The Future of Interactive Technology in the Classroom
Interactive technology for the classroom is one of the fastest growing segments in education, and offers tremendous potential for improving the learning process. Educators may or may not know that the technology currently exists to allow them to annotate and interact with the material they present on their classroom projector. Lesson plans may be easily captured and shared online enhancing their interaction with students and engaging them with a visual component to the intellectual stimulus.
The classic example of interactivity in the classroom environment was always the traditional classroom blackboard. But in recent years the blackboard has given way to the pairing of short throw projectors with interactive whiteboards, allowing the group interactivity of the blackboard to be merged with the content of the PC to form a powerful learning and teaching platform.
Dedicated interactive whiteboards can cost upwards of several thousand dollars each though, and are therefore out of the reach of many school districts. They also are also somewhat limited in terms of flexibility. They cannot be moved easily between classrooms and smaller rooms may not have the necessary space to install one.
Fortunately front projection technology has also been rapidly evolving over the past several years. One of the most significant recent developments has involved the embedding of the interactive function directly into the projector itself, and this has removed many of the limitations of the former solution. First introduced to the market last year, the most obvious benefit came in the form of lower cost. At less than a third the cost of an equivalent short throw projector plus an interactive white board solution, this solution is allowing schools to invest in a greater number of interactive setups on a smaller budget.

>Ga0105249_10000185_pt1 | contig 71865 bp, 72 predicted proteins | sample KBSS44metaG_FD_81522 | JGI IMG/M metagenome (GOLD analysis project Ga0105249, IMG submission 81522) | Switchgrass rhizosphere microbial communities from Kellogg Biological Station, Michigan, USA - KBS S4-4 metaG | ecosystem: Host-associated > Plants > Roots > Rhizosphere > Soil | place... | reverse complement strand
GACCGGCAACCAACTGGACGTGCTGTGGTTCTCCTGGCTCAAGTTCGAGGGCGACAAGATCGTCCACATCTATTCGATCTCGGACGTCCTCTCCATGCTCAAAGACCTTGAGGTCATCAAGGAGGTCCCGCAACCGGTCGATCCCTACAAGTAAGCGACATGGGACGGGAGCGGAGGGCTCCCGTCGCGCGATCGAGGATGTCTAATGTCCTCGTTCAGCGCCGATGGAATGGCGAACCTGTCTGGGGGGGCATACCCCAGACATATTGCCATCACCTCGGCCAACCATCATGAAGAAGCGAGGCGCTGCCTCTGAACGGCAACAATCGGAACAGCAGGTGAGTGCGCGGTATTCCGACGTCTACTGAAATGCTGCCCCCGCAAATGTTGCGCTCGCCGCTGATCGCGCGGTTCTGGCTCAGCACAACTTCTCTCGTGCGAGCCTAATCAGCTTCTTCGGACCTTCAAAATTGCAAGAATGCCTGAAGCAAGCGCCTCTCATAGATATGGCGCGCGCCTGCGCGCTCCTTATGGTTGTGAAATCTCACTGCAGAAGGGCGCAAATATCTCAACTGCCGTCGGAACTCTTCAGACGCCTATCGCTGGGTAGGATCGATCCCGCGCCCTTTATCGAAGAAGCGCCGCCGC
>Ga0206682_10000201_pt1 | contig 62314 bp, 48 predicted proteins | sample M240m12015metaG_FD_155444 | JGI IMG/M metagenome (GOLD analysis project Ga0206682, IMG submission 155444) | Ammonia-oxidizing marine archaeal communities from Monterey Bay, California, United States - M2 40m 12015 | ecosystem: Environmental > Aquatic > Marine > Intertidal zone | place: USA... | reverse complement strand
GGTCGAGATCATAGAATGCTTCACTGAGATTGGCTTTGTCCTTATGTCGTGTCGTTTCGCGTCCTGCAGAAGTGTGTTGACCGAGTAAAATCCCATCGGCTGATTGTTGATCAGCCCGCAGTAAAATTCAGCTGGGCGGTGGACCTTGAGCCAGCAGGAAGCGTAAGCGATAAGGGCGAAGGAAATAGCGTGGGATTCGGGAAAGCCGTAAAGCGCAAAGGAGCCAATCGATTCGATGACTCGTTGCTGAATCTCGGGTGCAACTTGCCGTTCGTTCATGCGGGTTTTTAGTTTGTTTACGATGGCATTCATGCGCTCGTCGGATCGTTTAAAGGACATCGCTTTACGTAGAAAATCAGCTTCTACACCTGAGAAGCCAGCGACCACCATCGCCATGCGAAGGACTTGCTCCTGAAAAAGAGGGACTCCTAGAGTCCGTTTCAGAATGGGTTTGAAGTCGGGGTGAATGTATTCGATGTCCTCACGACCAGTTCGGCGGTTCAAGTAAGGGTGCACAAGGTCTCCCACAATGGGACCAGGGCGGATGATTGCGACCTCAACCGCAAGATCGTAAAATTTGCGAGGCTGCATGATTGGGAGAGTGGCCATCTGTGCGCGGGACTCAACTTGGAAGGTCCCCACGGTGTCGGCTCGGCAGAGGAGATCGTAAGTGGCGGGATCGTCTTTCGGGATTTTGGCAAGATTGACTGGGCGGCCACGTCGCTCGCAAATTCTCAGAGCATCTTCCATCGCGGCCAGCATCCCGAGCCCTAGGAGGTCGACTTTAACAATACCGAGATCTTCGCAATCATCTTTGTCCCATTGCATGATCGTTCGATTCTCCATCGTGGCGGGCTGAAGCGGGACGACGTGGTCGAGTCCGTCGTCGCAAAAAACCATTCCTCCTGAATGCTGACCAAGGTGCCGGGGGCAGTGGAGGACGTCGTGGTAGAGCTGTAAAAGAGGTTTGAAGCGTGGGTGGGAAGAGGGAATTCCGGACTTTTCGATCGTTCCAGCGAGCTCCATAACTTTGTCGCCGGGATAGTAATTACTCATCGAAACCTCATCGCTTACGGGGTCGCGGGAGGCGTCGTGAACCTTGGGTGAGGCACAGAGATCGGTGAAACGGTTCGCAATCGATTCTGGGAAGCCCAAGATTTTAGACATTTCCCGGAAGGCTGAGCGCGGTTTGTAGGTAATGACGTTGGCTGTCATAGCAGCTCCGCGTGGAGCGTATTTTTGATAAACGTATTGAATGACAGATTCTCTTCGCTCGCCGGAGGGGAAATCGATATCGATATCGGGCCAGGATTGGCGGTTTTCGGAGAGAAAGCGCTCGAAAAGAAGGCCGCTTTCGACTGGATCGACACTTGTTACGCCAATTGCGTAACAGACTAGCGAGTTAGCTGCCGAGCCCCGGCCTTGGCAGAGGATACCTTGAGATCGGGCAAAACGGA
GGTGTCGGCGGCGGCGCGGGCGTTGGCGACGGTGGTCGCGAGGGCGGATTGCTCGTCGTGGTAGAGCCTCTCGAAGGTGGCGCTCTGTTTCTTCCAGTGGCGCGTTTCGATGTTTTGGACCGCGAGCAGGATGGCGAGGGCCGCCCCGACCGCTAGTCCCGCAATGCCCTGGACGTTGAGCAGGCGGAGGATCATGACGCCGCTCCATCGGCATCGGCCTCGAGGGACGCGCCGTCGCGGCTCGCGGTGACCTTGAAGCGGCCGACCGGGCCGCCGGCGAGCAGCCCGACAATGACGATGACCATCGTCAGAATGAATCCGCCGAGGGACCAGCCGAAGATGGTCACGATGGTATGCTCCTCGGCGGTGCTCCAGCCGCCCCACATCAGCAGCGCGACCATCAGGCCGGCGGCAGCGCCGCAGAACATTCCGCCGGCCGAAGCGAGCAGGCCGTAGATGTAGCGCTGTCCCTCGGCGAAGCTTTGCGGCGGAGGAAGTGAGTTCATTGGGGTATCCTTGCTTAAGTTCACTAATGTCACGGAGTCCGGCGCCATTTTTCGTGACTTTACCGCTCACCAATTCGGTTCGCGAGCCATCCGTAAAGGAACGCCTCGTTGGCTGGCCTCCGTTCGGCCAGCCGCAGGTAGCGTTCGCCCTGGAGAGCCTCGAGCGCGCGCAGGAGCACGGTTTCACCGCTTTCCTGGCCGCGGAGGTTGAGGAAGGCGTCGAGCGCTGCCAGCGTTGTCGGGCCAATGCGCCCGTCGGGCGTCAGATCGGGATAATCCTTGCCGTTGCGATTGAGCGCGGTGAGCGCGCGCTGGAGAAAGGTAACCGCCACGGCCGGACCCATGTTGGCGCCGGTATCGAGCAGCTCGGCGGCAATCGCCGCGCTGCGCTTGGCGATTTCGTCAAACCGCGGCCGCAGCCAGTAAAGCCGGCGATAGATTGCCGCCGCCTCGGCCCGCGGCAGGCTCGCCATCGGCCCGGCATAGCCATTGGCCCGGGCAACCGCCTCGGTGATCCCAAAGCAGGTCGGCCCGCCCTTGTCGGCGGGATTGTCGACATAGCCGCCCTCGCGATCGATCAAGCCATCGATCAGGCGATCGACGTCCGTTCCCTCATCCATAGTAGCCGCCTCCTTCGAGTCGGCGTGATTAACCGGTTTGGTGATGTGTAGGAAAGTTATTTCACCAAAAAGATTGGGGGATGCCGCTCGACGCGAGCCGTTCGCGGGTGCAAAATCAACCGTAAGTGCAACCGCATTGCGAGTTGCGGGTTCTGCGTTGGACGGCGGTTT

The first generation of interactive short throw projectors still had a few limitations left over from the interactive white board legacy including a cumbersome setup and calibration process. This meant that while an interactive projector had better mobility than an interactive white board, it still needed extensive calibration every time it was moved and the interactive surface was limited to a screen size between 59" to 96."
Texas Instrument's Pointblank technology has allowed projector manufacturers to implement an interactive function directly into a projector in such a way that the entire surface becomes an interactive workspace, and no calibration is ever required. An interactive projector should include all of the components needed to complete the interactive set-up, including the software, and a camera-fitted pen that creates a pixel-by-pixel view of the screen that turns any surface into an interactive whiteboard.
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